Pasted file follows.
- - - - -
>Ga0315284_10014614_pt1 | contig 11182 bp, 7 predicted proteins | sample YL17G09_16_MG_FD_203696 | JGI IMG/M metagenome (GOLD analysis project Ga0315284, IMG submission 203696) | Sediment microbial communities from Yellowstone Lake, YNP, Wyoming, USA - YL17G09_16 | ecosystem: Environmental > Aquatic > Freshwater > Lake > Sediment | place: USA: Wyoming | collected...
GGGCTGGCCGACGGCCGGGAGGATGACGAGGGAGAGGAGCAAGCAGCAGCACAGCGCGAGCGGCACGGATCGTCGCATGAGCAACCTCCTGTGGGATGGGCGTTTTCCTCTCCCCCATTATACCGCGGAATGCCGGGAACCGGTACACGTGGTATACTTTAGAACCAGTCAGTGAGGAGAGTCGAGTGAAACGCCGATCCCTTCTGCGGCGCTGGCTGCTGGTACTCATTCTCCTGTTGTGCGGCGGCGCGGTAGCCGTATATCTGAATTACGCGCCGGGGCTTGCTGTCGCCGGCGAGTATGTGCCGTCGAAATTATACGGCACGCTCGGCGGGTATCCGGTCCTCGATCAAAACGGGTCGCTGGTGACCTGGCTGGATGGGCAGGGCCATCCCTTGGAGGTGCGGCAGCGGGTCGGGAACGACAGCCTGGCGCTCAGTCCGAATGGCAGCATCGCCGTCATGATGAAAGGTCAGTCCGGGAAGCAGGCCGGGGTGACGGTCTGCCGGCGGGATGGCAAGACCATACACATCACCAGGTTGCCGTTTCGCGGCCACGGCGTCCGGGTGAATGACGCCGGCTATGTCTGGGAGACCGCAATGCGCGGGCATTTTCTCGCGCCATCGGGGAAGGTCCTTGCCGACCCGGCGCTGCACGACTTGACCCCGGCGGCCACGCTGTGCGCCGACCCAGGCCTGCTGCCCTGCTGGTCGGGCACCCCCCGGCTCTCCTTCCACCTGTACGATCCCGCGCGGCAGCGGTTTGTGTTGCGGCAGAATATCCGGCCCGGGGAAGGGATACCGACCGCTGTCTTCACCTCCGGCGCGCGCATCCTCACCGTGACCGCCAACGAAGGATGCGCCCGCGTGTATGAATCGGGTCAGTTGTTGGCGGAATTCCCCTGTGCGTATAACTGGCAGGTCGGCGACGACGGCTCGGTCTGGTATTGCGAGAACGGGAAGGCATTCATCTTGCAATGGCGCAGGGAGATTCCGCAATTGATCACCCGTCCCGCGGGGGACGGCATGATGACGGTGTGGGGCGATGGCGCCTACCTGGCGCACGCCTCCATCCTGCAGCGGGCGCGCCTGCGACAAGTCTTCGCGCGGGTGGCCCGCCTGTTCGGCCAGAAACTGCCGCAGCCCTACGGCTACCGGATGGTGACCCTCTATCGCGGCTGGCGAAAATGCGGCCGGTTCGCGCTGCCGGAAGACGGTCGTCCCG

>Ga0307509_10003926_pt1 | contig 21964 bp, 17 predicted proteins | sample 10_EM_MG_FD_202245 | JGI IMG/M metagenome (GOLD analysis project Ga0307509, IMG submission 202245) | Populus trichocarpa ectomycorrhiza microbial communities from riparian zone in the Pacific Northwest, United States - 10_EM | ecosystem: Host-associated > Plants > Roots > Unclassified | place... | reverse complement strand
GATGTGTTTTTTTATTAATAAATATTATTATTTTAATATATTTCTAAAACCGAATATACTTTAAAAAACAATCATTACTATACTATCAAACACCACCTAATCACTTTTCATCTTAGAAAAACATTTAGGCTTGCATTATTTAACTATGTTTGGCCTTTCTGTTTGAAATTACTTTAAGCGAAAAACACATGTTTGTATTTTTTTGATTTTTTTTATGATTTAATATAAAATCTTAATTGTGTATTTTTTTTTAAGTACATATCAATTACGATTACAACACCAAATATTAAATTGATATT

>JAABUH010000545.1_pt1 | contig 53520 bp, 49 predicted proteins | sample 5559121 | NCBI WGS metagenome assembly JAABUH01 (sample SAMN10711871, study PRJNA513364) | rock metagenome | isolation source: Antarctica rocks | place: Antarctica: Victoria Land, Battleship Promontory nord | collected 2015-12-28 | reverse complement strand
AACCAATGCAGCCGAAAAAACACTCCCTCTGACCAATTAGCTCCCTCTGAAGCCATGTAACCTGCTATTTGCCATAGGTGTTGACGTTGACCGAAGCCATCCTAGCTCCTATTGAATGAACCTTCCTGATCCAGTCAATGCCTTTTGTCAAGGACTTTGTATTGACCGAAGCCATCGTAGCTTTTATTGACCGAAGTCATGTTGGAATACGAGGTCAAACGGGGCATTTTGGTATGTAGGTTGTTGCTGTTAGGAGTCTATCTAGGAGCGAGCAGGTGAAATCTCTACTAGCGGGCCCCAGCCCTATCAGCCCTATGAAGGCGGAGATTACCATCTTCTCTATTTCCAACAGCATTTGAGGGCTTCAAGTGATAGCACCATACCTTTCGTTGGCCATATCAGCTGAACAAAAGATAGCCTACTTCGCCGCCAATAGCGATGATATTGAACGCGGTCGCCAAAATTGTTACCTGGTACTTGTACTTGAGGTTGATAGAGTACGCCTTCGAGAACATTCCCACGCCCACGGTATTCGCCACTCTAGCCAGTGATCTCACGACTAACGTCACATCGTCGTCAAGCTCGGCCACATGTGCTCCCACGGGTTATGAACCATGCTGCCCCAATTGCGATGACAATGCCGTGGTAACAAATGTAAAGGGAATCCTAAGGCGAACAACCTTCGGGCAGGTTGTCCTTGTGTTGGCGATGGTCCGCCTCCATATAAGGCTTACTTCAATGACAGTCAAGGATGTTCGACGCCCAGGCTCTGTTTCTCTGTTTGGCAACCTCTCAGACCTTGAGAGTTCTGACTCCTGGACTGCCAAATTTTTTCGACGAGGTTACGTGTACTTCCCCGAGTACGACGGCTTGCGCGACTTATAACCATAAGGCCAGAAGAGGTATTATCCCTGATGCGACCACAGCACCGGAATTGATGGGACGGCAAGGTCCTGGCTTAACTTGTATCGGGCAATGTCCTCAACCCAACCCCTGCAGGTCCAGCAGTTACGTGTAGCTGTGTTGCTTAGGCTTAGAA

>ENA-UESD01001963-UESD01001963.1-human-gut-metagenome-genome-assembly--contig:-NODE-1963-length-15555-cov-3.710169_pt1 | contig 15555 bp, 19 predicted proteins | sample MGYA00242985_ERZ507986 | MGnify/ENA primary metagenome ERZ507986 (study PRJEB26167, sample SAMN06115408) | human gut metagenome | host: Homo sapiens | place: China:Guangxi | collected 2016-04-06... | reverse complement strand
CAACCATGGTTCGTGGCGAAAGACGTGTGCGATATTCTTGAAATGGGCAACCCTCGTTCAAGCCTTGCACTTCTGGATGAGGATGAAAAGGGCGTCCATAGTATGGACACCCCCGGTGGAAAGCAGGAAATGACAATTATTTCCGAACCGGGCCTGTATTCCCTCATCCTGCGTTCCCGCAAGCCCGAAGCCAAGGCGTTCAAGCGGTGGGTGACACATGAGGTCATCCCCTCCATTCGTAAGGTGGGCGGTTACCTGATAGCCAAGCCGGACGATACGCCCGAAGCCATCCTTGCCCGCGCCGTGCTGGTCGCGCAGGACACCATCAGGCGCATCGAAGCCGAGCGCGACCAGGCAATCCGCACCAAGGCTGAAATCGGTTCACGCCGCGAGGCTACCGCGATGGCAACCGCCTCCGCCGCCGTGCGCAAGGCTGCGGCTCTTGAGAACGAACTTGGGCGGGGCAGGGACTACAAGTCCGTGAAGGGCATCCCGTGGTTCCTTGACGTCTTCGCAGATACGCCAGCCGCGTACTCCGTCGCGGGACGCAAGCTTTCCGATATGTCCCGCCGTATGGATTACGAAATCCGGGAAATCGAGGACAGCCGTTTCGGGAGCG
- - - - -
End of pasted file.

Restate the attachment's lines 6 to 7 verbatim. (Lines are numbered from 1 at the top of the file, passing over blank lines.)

AACCAATGCAGCCGAAAAAACACTCCCTCTGACCAATTAGCTCCCTCTGAAGCCATGTAACCTGCTATTTGCCATAGGTGTTGACGTTGACCGAAGCCATCCTAGCTCCTATTGAATGAACCTTCCTGATCCAGTCAATGCCTTTTGTCAAGGACTTTGTATTGACCGAAGCCATCGTAGCTTTTATTGACCGAAGTCATGTTGGAATACGAGGTCAAACGGGGCATTTTGGTATGTAGGTTGTTGCTGTTAGGAGTCTATCTAGGAGCGAGCAGGTGAAATCTCTACTAGCGGGCCCCAGCCCTATCAGCCCTATGAAGGCGGAGATTACCATCTTCTCTATTTCCAACAGCATTTGAGGGCTTCAAGTGATAGCACCATACCTTTCGTTGGCCATATCAGCTGAACAAAAGATAGCCTACTTCGCCGCCAATAGCGATGATATTGAACGCGGTCGCCAAAATTGTTACCTGGTACTTGTACTTGAGGTTGATAGAGTACGCCTTCGAGAACATTCCCACGCCCACGGTATTCGCCACTCTAGCCAGTGATCTCACGACTAACGTCACATCGTCGTCAAGCTCGGCCACATGTGCTCCCACGGGTTATGAACCATGCTGCCCCAATTGCGATGACAATGCCGTGGTAACAAATGTAAAGGGAATCCTAAGGCGAACAACCTTCGGGCAGGTTGTCCTTGTGTTGGCGATGGTCCGCCTCCATATAAGGCTTACTTCAATGACAGTCAAGGATGTTCGACGCCCAGGCTCTGTTTCTCTGTTTGGCAACCTCTCAGACCTTGAGAGTTCTGACTCCTGGACTGCCAAATTTTTTCGACGAGGTTACGTGTACTTCCCCGAGTACGACGGCTTGCGCGACTTATAACCATAAGGCCAGAAGAGGTATTATCCCTGATGCGACCACAGCACCGGAATTGATGGGACGGCAAGGTCCTGGCTTAACTTGTATCGGGCAATGTCCTCAACCCAACCCCTGCAGGTCCAGCAGTTACGTGTAGCTGTGTTGCTTAGGCTTAGAA

>ENA-UESD01001963-UESD01001963.1-human-gut-metagenome-genome-assembly--contig:-NODE-1963-length-15555-cov-3.710169_pt1 | contig 15555 bp, 19 predicted proteins | sample MGYA00242985_ERZ507986 | MGnify/ENA primary metagenome ERZ507986 (study PRJEB26167, sample SAMN06115408) | human gut metagenome | host: Homo sapiens | place: China:Guangxi | collected 2016-04-06... | reverse complement strand